So far my limited understanding on the concept of Zen in it’s purest form; One is not suppost to follow Buddha, but instead walks with Buddha as a friend.
This is an important objective, which runs like a thread through the growing process; By recognizing that you are your own Buddha and not a “follower”, you take ownership of yourself, your actions and thus your growth as an individual.
This doesn’t mean you don’t need a teacher, as a good teacher can guide you through the process of growth without yourself getting lost or walking the wrong way.
Now I can hear you say: “There is no wrong way!” (which, is a spiritual wisdom, and can be a way of seeing outside the limitation of duality. However, it is often used by some as an excuse to defend a descision made from the ego).
Let me give you an example of a wrong way and why it is important to recognise this, in order to understand the absence of right and wrong:
- You have followed a Tai Chi teacher for more than 10 years, who has not got the right skills and knowledge to pass it on. Having paid a lot of money over the years; you have learned movements which leads to little or zero health cultivation at best, and injuries at worst. Then one day you start to give lessons too, because you feel you have the right to do so after all your hard work. Of course you ask a fair amount of fee, because your are told that you are worth it. Now you have put yourself in a powerful position as a teacher, and have influences over people who are searching. When a student asks a question which you have no knowledge of, you work your way around instead of admitting that you just don’t know. And when confronted with a student’s doubt (who might have experienced quality teaching somewhere else), you play the spiritual card by saying: “there is no wrong way”.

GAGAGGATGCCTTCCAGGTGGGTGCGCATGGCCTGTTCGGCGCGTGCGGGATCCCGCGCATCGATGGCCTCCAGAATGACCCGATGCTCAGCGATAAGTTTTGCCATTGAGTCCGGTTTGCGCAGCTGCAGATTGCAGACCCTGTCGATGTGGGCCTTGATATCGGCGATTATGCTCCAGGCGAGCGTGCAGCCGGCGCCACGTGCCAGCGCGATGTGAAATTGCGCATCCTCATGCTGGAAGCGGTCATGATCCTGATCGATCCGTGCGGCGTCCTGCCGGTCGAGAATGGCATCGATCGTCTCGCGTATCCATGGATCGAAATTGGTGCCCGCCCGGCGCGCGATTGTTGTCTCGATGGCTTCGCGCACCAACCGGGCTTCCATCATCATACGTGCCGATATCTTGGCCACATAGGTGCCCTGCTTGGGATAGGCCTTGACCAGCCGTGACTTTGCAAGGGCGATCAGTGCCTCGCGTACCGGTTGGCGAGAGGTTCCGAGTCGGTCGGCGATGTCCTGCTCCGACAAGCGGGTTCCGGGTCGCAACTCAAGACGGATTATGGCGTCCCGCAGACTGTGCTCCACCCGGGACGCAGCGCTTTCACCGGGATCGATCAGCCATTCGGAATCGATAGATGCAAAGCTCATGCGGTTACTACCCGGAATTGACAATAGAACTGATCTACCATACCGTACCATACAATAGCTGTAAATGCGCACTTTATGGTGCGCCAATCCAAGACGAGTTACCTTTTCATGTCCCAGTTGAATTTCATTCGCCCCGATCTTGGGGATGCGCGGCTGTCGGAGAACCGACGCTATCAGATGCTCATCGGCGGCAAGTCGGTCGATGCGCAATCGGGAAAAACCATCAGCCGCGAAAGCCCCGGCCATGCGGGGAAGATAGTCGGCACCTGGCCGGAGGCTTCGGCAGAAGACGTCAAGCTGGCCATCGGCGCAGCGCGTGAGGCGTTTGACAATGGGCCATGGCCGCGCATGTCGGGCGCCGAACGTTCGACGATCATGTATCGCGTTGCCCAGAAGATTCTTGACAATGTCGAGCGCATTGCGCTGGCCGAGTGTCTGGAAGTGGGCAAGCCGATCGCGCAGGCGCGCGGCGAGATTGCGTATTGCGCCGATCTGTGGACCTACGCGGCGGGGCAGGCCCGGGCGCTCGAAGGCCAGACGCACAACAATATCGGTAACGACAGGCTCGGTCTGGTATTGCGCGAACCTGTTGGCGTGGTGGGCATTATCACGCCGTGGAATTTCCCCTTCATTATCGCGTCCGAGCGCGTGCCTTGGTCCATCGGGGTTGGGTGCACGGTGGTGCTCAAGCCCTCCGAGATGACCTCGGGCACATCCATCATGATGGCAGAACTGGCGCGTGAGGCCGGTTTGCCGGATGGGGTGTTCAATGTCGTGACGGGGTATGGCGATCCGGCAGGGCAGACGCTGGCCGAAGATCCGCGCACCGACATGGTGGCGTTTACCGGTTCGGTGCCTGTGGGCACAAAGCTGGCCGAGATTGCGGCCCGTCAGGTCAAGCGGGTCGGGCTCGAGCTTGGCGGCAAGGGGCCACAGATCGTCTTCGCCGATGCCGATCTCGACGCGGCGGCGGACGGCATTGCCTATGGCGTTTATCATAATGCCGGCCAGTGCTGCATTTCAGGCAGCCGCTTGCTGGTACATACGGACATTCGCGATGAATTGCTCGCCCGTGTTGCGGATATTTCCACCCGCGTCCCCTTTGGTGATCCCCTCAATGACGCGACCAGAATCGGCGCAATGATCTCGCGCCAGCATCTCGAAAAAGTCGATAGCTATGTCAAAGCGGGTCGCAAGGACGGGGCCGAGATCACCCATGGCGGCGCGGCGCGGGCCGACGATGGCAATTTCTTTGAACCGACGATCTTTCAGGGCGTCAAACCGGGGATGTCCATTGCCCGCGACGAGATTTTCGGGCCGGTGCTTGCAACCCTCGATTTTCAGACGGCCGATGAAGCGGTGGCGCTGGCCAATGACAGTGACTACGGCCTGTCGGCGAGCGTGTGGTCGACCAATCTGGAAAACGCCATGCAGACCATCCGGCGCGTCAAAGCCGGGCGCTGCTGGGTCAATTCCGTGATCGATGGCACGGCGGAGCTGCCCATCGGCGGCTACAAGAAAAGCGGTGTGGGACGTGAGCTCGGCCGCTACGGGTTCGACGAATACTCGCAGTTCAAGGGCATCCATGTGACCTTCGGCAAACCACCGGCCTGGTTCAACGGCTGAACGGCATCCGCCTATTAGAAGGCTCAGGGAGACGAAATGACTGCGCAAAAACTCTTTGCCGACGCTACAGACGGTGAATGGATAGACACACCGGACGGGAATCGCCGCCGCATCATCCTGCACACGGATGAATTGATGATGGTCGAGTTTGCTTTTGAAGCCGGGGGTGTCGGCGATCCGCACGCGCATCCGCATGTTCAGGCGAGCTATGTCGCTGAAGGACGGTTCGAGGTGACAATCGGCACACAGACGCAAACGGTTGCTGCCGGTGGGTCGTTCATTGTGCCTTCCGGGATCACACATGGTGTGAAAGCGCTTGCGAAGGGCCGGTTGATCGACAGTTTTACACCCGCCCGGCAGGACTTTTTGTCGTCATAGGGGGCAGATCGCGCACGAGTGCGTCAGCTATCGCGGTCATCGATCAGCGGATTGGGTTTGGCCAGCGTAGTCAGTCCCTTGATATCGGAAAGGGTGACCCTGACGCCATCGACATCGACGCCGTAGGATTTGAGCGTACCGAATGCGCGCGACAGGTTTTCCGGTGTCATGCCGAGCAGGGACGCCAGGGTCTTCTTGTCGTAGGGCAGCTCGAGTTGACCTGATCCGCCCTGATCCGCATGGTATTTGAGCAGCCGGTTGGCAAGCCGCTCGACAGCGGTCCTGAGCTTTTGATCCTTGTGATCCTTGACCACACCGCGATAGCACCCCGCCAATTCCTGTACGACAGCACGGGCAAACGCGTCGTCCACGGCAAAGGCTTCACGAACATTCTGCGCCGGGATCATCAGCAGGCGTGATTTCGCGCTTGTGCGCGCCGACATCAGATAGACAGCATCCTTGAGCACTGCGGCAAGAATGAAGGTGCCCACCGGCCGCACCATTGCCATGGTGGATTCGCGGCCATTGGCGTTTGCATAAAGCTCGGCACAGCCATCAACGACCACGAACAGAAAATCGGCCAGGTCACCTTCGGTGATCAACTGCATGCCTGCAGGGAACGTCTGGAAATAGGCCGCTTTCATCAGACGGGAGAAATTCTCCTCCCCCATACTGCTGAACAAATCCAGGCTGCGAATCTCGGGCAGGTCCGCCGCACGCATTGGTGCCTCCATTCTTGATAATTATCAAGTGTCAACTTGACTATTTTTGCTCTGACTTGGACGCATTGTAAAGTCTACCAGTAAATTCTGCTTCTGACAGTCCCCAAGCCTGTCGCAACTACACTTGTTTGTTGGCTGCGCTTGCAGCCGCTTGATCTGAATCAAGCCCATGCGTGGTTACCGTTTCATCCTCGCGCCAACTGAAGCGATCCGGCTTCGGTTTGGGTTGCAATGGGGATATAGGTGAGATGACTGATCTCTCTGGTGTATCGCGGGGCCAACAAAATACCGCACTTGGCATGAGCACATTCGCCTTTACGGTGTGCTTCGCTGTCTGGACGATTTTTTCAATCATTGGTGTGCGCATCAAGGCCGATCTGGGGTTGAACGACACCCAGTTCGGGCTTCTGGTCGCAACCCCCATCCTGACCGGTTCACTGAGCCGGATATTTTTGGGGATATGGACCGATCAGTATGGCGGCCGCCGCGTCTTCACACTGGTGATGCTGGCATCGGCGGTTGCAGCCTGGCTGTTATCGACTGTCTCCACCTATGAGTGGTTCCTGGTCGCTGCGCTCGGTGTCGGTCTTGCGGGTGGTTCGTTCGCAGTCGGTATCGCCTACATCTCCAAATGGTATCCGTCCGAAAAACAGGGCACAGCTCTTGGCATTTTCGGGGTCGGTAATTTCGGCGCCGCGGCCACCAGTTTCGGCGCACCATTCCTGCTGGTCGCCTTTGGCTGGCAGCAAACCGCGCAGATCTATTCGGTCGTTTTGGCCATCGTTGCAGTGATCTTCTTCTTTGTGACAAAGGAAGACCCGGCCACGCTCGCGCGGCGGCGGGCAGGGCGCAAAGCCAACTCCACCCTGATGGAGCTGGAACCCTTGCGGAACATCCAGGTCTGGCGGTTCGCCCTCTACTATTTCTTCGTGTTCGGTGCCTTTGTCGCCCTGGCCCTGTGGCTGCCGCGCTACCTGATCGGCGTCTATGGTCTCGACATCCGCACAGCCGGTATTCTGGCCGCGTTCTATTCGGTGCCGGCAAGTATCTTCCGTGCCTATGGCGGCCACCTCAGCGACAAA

Can you say that this is not a wrong way if you are either the student or the teacher?
If we are going to make something good about this experience, then first we need to recognise it. Then we can learn that the wrong way is not necessarily a bad thing.
If the student can “see” it, he or she can decide to unfollow the teacher. And if the teacher is willing to “see” his own limitation, there is the choice for him to also change the path.
The key lies in the observation of oneself;
By observing the self, causes and effect are becoming more clear. Decisions based on impulses or emotions feel less sticky. From this point, wrong ways can be lead to right ways. To see the co-existence between wrong way and good way, leads ultimately to a “way”. Not good, not bad. But only if one observes the co-existance of the opposites.
First recognise the differences, then the unification.
By being your own Buddha and own your mistakes, you can learn and move on. This is a very powerful realisation of “there is no wrong way”. It is no longer used as an excuse to please the ego and do whatever it likes.